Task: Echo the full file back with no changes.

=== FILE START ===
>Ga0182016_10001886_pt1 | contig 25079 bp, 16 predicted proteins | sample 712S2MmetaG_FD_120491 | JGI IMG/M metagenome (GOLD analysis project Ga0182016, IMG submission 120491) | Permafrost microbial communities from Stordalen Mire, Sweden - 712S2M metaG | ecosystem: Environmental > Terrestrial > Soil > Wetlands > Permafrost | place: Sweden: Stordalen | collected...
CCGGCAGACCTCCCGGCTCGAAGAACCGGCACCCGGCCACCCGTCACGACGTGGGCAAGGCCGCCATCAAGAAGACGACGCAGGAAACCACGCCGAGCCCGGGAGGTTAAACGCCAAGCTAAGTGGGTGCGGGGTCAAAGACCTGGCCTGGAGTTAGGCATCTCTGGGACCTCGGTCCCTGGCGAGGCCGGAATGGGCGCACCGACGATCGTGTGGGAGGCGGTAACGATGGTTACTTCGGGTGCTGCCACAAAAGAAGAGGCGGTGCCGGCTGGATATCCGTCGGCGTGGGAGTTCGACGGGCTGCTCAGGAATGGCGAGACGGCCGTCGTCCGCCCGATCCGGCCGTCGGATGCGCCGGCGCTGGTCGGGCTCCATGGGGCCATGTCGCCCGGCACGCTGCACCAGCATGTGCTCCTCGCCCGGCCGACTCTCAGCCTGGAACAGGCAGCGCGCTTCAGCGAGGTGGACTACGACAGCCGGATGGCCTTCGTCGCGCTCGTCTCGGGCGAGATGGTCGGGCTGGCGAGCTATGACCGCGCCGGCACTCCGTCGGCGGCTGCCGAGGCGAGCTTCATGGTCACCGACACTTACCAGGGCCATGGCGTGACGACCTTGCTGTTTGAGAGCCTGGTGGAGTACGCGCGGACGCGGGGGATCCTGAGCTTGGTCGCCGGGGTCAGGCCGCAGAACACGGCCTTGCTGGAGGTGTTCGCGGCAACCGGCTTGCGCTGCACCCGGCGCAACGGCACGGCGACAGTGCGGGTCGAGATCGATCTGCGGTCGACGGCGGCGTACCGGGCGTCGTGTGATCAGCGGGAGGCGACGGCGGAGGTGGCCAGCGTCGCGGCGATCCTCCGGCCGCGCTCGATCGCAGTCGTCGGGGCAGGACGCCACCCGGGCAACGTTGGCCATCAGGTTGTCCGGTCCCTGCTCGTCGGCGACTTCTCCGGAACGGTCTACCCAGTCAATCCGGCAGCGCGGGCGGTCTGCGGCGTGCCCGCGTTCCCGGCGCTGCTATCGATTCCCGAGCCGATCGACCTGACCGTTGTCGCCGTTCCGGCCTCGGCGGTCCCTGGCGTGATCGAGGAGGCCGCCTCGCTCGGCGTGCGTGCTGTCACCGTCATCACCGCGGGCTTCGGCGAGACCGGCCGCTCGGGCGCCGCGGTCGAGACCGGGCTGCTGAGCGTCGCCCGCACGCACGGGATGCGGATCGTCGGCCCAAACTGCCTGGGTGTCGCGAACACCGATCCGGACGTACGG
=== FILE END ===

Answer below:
>Ga0182016_10001886_pt1 | contig 25079 bp, 16 predicted proteins | sample 712S2MmetaG_FD_120491 | JGI IMG/M metagenome (GOLD analysis project Ga0182016, IMG submission 120491) | Permafrost microbial communities from Stordalen Mire, Sweden - 712S2M metaG | ecosystem: Environmental > Terrestrial > Soil > Wetlands > Permafrost | place: Sweden: Stordalen | collected...
CCGGCAGACCTCCCGGCTCGAAGAACCGGCACCCGGCCACCCGTCACGACGTGGGCAAGGCCGCCATCAAGAAGACGACGCAGGAAACCACGCCGAGCCCGGGAGGTTAAACGCCAAGCTAAGTGGGTGCGGGGTCAAAGACCTGGCCTGGAGTTAGGCATCTCTGGGACCTCGGTCCCTGGCGAGGCCGGAATGGGCGCACCGACGATCGTGTGGGAGGCGGTAACGATGGTTACTTCGGGTGCTGCCACAAAAGAAGAGGCGGTGCCGGCTGGATATCCGTCGGCGTGGGAGTTCGACGGGCTGCTCAGGAATGGCGAGACGGCCGTCGTCCGCCCGATCCGGCCGTCGGATGCGCCGGCGCTGGTCGGGCTCCATGGGGCCATGTCGCCCGGCACGCTGCACCAGCATGTGCTCCTCGCCCGGCCGACTCTCAGCCTGGAACAGGCAGCGCGCTTCAGCGAGGTGGACTACGACAGCCGGATGGCCTTCGTCGCGCTCGTCTCGGGCGAGATGGTCGGGCTGGCGAGCTATGACCGCGCCGGCACTCCGTCGGCGGCTGCCGAGGCGAGCTTCATGGTCACCGACACTTACCAGGGCCATGGCGTGACGACCTTGCTGTTTGAGAGCCTGGTGGAGTACGCGCGGACGCGGGGGATCCTGAGCTTGGTCGCCGGGGTCAGGCCGCAGAACACGGCCTTGCTGGAGGTGTTCGCGGCAACCGGCTTGCGCTGCACCCGGCGCAACGGCACGGCGACAGTGCGGGTCGAGATCGATCTGCGGTCGACGGCGGCGTACCGGGCGTCGTGTGATCAGCGGGAGGCGACGGCGGAGGTGGCCAGCGTCGCGGCGATCCTCCGGCCGCGCTCGATCGCAGTCGTCGGGGCAGGACGCCACCCGGGCAACGTTGGCCATCAGGTTGTCCGGTCCCTGCTCGTCGGCGACTTCTCCGGAACGGTCTACCCAGTCAATCCGGCAGCGCGGGCGGTCTGCGGCGTGCCCGCGTTCCCGGCGCTGCTATCGATTCCCGAGCCGATCGACCTGACCGTTGTCGCCGTTCCGGCCTCGGCGGTCCCTGGCGTGATCGAGGAGGCCGCCTCGCTCGGCGTGCGTGCTGTCACCGTCATCACCGCGGGCTTCGGCGAGACCGGCCGCTCGGGCGCCGCGGTCGAGACCGGGCTGCTGAGCGTCGCCCGCACGCACGGGATGCGGATCGTCGGCCCAAACTGCCTGGGTGTCGCGAACACCGATCCGGACGTACGG